Of course, this is not the case for many DIY initiatives--The Public School comes to mind as just one of many such initiatives, or we might just point to Wikipedia or the original, now-rapidly-diminishing "open-source" promise of the web itself--that operate on the principle that the accumulation of knowledge and the exercise of reason is, first and foremost, both part and promise of the commons. Something similar could be said of this email list.


On Jul 27, 2011, at 4:05 AM, Anya Kamenetz wrote:

> Hi Blake,
> I think it's really important that you brought this up. I've done a lot of reporting on the role of the private sector in the future of higher education.There is no doubt that the business community, including venture capitalists, consultants at Harvard Business School, and maybe hundreds of young entrepreneurs are very interested in new models of higher ed, to say nothing of the eight or nine publicly traded companies that control the for-profit higher ed market, with over 10% of all students, and still dominate the public image of online ed. There are some very scary players in this world, and if you're talking political lobbying, the Phoenixes and Kaplans are at the forefront in terms of dollars (not to mention the student loan industry, now demoted to student loan servicers, but still rich).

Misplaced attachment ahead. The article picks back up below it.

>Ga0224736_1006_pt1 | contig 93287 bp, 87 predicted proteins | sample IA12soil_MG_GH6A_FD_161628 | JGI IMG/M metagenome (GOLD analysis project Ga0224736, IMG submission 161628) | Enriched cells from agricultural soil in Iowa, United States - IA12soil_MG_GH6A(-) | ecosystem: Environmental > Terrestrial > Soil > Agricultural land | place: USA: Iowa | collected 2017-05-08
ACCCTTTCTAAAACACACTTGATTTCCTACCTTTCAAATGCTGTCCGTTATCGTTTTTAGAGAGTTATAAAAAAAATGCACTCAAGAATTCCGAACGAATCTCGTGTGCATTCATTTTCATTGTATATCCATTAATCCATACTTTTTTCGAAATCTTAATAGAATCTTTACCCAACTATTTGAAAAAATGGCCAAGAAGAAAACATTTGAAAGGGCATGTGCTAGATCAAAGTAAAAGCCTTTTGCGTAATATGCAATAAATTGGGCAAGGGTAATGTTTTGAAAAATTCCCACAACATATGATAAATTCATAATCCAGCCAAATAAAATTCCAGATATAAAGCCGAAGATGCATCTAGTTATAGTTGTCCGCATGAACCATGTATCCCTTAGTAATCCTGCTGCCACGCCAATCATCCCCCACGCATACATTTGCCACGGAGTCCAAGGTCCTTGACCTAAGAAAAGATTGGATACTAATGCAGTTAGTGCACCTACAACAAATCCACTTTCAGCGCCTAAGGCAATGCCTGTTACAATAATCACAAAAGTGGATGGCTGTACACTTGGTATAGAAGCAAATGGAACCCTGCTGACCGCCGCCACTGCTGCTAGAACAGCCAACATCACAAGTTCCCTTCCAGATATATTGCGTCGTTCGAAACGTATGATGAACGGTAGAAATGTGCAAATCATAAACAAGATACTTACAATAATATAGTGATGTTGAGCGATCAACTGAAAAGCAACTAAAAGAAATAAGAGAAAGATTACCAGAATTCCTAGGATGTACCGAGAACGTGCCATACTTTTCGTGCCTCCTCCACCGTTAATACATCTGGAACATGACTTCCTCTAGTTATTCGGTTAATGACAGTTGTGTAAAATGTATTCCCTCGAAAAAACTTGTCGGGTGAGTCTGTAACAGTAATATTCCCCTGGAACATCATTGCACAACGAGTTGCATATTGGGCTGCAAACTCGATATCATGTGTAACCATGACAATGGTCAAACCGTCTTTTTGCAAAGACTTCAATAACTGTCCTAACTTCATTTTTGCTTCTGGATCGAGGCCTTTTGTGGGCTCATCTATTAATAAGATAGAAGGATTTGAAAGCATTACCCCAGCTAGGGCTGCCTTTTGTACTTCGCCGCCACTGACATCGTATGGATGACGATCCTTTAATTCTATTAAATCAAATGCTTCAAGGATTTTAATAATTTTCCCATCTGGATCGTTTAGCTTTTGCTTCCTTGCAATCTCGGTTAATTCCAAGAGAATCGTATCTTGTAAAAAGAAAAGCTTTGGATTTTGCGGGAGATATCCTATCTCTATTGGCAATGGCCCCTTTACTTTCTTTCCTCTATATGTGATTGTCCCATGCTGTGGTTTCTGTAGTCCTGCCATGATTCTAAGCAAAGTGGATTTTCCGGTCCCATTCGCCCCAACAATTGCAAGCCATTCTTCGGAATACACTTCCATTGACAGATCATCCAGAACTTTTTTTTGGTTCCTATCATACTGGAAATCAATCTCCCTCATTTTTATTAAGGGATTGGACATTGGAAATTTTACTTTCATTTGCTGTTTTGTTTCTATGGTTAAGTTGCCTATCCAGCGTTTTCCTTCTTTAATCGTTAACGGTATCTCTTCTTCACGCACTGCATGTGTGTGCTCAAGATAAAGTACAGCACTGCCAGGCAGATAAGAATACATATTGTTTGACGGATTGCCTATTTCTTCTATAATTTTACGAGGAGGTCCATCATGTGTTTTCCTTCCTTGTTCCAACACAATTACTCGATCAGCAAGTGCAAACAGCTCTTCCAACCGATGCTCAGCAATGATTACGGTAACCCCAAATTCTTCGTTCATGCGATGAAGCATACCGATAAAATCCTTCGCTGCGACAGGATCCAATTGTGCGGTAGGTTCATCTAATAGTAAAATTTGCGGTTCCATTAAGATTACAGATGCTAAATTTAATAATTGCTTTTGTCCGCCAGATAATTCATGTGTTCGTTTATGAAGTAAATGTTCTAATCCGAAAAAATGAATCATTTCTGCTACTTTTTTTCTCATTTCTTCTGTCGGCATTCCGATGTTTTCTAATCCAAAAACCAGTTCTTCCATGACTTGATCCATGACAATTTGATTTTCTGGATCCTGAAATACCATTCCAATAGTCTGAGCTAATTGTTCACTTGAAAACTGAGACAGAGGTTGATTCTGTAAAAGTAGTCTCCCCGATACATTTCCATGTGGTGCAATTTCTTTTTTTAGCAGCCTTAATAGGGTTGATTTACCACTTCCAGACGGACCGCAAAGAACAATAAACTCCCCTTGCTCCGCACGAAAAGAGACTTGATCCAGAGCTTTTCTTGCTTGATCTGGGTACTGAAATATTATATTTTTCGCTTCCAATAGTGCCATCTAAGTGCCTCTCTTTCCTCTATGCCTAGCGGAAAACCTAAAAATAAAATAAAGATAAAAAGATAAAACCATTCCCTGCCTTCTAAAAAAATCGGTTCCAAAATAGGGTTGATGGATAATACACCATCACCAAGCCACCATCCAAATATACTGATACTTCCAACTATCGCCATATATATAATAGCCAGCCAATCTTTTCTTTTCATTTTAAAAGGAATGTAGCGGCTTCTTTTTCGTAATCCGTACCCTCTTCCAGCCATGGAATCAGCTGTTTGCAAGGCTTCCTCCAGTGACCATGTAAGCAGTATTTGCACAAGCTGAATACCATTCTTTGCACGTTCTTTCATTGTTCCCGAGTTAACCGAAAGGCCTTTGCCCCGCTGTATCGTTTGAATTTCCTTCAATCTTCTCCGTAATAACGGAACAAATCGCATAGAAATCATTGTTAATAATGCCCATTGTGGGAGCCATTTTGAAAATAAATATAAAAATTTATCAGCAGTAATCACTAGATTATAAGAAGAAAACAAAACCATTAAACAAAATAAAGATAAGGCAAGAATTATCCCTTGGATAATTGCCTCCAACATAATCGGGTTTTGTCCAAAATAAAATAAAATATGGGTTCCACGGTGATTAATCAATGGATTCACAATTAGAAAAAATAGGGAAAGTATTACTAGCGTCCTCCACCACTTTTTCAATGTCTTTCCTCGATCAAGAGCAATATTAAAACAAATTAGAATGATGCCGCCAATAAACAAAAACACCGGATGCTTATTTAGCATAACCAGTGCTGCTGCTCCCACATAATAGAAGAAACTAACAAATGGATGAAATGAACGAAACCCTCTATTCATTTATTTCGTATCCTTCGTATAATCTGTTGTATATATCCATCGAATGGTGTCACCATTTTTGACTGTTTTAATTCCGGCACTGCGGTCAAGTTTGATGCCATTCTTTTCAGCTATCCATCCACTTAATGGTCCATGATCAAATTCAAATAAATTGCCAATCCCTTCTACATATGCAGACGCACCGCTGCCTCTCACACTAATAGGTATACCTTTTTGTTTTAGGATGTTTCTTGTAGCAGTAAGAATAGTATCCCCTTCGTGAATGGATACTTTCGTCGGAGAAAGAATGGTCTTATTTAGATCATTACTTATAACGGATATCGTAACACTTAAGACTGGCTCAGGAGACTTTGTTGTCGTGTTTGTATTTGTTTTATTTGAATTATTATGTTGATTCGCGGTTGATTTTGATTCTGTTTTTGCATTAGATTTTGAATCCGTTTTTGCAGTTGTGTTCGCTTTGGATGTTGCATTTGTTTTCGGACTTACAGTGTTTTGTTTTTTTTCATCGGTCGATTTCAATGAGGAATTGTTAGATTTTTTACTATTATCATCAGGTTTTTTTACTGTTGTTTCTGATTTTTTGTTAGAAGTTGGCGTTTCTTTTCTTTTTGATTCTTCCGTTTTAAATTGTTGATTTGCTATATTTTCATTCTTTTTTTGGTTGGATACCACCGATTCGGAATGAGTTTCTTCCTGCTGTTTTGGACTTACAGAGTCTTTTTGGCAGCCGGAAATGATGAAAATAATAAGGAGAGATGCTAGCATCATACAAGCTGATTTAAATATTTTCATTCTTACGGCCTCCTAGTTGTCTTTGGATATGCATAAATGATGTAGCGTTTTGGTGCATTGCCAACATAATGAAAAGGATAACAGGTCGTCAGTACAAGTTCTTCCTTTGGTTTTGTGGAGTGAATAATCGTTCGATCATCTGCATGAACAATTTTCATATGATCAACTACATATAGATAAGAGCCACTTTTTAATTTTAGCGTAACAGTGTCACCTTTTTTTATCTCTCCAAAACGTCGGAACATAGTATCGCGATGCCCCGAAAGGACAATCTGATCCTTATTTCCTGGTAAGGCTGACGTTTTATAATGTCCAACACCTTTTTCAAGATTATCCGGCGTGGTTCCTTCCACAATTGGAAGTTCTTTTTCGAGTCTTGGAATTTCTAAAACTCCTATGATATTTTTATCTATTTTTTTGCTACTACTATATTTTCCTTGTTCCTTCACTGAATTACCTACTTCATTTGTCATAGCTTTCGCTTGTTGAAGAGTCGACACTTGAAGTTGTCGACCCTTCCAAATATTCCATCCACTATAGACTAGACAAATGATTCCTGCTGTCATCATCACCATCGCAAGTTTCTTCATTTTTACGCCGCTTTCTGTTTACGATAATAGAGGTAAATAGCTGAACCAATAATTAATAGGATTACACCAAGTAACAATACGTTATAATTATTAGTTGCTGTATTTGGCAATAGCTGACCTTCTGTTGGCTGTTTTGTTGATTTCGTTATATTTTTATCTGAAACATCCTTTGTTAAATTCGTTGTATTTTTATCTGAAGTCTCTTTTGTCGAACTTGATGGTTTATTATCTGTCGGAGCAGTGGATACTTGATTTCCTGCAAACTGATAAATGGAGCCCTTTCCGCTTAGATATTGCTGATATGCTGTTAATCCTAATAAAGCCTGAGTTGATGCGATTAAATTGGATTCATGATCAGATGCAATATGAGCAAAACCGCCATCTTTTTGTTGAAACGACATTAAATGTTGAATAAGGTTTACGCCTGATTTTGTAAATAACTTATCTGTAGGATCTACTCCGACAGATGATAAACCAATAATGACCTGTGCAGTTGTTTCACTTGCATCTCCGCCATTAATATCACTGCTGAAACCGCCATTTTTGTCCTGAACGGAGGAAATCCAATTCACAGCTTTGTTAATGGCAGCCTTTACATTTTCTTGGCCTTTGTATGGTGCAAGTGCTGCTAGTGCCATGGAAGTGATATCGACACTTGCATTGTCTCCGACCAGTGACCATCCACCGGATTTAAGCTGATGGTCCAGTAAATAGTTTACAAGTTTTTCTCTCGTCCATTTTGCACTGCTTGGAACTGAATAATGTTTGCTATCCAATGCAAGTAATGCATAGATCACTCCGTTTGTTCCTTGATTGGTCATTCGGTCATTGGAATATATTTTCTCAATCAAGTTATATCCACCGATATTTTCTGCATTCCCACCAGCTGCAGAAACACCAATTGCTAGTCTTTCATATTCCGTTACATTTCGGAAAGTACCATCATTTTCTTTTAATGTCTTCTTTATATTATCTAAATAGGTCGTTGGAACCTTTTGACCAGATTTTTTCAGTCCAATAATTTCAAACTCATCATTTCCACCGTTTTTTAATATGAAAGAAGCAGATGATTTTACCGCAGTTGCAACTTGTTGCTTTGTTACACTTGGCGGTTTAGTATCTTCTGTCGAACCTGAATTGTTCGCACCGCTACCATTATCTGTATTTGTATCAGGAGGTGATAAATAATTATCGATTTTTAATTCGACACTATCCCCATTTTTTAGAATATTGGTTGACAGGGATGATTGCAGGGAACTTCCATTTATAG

> However, in the cases you mention, I find it inexact to assume that the donations made by the nonprofit Gates Foundation and the personal enthusiasms of Bill Gates should always be considered identical with "business interests," much less those of the Republican Party. I've worked with the Gates Foundation and everyone I know there is committed to education access and to supporting public higher education, not at all advocating privatization. I've also met Sal Khan and his personal commitment is to free education for all. 
> Likewise with the Thiel Fellowship--Peter Thiel, as far as I've been able to tell from talking to the head of his foundation and several of his fellows, is acting out of personal conviction to make a statement about higher education being outdated and irrelevant. Whether you agree or not, he's donating money to these kids from his personal foundation, not making for-profit investments.